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Lacing the Snowshoes

February 21, 2011

At long last, here are my Ojibwa-style snowshoes, all set to go. I did take them out for a brief walk, and they worked fine, but the snow conditions were tricky and it was difficult to get a sense of how effective the shoes actually were.

As you may remember from previous posts, I discovered that rawhide lacing was very expensive, so I decided to use the rawhide from an old pair of shoes. In the following slide show, you can see as I unlaced the old shoe and laced the new one. Unfortunately the camera moved while I was unlacing. First I soaked the old shoe in hot water, then it was a matter of undoing the knots and un-weaving the raw hide. After that it was time to lace the new shoe. Again, I had to soak the rawhide. The first shoe, I didn’t soak it long enough, and it keep drying out and stiffening up while I was trying to lace. With the second shoe, I soaked the rawhide for hours and it was so much easier to work with. The book (The Snowshoe Book, William Osgood and Leslie Hurley) gave very good directions on how to lace the shoe, but it helped to blow up the illustrations with a photocopier.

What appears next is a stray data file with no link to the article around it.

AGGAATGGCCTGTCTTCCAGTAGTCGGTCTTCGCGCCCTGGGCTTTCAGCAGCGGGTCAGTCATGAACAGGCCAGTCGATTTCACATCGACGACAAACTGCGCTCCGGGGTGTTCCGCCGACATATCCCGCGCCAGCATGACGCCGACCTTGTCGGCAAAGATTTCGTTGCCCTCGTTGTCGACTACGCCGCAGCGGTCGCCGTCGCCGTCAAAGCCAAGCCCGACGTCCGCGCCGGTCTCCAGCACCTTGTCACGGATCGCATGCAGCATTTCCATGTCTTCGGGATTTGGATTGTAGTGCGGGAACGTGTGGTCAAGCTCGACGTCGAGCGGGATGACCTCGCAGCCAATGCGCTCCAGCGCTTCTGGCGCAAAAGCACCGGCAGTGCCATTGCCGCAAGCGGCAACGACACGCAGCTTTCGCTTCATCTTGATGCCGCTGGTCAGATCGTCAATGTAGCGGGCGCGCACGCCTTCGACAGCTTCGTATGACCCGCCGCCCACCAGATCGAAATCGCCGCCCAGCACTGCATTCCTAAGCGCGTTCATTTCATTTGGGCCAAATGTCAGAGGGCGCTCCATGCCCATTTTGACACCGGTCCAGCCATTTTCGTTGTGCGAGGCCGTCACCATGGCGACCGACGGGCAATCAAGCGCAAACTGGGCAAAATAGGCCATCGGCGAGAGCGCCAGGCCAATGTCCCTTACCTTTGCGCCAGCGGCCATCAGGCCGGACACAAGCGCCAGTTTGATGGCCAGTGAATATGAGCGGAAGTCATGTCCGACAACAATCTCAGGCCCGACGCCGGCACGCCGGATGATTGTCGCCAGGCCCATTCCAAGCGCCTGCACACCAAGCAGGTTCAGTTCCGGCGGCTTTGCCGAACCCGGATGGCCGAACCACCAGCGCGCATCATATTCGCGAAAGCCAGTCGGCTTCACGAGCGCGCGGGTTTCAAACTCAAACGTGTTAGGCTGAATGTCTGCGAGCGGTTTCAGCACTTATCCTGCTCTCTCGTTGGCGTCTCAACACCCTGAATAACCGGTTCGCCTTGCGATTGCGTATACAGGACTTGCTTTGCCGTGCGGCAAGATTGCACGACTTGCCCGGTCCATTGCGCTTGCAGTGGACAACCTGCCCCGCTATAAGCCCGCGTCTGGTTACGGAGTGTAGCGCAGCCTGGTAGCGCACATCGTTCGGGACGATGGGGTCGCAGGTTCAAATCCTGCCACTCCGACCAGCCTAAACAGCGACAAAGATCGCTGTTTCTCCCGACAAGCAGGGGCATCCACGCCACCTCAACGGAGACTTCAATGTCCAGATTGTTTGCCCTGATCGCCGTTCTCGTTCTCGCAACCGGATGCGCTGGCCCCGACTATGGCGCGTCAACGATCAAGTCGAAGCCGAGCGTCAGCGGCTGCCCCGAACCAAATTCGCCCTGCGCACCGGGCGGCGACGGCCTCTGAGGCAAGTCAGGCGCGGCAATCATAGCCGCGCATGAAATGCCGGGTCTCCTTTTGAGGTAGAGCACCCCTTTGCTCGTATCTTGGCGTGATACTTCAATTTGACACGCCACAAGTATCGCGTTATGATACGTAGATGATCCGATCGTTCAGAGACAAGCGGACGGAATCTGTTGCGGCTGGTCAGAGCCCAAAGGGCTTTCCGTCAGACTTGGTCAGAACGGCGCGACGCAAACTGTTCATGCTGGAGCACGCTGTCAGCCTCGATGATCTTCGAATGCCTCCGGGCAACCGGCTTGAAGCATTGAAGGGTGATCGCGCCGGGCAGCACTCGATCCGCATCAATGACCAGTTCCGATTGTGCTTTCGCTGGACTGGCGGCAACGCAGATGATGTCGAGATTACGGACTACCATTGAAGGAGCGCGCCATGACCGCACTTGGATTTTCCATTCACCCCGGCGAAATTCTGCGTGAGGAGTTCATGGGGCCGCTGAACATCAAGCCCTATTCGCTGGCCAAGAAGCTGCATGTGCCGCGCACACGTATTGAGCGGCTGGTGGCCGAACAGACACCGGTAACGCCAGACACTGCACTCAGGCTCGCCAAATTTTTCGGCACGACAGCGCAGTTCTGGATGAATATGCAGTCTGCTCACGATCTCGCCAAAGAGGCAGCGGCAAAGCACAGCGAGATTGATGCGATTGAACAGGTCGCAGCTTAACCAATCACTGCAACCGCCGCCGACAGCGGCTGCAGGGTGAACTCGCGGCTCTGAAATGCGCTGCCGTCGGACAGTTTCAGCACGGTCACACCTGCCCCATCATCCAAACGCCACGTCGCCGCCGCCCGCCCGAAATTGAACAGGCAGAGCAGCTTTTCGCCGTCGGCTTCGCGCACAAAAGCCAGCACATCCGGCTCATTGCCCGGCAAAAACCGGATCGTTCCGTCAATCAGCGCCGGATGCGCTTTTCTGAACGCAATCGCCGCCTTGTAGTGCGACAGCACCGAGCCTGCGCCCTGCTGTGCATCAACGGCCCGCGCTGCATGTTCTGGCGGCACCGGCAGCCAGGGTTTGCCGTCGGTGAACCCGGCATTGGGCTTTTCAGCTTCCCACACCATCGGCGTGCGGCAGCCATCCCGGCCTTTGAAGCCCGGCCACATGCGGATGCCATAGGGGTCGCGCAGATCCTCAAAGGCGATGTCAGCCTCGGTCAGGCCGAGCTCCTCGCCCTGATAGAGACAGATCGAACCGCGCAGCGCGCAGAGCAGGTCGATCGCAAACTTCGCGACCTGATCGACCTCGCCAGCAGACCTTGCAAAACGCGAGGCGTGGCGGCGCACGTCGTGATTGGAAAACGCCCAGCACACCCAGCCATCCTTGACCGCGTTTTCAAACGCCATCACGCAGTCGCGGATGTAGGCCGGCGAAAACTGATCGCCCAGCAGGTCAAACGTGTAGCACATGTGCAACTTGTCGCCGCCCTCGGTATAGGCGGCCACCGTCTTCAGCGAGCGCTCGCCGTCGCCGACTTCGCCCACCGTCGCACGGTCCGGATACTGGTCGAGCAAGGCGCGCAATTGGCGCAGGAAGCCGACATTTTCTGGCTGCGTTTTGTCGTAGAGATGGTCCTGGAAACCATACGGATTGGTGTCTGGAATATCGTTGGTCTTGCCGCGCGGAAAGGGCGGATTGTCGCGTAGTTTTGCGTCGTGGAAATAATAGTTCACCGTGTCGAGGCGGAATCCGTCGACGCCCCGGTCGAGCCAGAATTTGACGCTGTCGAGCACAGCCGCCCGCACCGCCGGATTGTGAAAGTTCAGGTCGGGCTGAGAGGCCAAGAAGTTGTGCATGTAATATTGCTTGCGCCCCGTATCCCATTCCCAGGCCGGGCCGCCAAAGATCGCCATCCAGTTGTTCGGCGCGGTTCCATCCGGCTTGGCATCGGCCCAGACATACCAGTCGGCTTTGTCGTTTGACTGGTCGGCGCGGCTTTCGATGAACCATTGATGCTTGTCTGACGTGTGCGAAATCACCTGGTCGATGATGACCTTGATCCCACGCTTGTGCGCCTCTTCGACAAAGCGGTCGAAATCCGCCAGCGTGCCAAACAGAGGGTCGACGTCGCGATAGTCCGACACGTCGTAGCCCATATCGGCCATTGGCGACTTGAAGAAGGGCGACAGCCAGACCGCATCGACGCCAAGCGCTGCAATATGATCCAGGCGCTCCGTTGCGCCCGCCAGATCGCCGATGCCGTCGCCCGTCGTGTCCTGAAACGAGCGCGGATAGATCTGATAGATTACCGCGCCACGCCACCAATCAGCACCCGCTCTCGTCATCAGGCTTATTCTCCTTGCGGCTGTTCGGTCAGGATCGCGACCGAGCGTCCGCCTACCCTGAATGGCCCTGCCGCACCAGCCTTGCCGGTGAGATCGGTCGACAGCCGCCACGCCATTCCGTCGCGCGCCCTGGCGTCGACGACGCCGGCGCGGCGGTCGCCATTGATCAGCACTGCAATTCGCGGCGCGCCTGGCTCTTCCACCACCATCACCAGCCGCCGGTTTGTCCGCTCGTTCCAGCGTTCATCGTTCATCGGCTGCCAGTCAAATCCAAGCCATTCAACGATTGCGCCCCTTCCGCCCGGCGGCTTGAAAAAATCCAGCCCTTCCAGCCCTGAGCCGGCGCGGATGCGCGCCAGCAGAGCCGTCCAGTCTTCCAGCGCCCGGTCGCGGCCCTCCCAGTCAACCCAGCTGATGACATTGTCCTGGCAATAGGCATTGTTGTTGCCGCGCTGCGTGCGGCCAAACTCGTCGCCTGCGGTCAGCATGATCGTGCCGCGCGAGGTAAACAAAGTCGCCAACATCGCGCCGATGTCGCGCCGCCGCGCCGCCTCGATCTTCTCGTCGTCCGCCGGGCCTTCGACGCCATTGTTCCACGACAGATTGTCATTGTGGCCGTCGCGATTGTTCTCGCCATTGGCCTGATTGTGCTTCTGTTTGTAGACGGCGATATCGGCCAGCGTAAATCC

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After they were all laced up, I had to varnish them. I varnished them with a high quality marine varnish (the same stuff I used on my canoe.) Whether I will get to take them out for a real test remains to be seen, but if not next year, then next year for sure.

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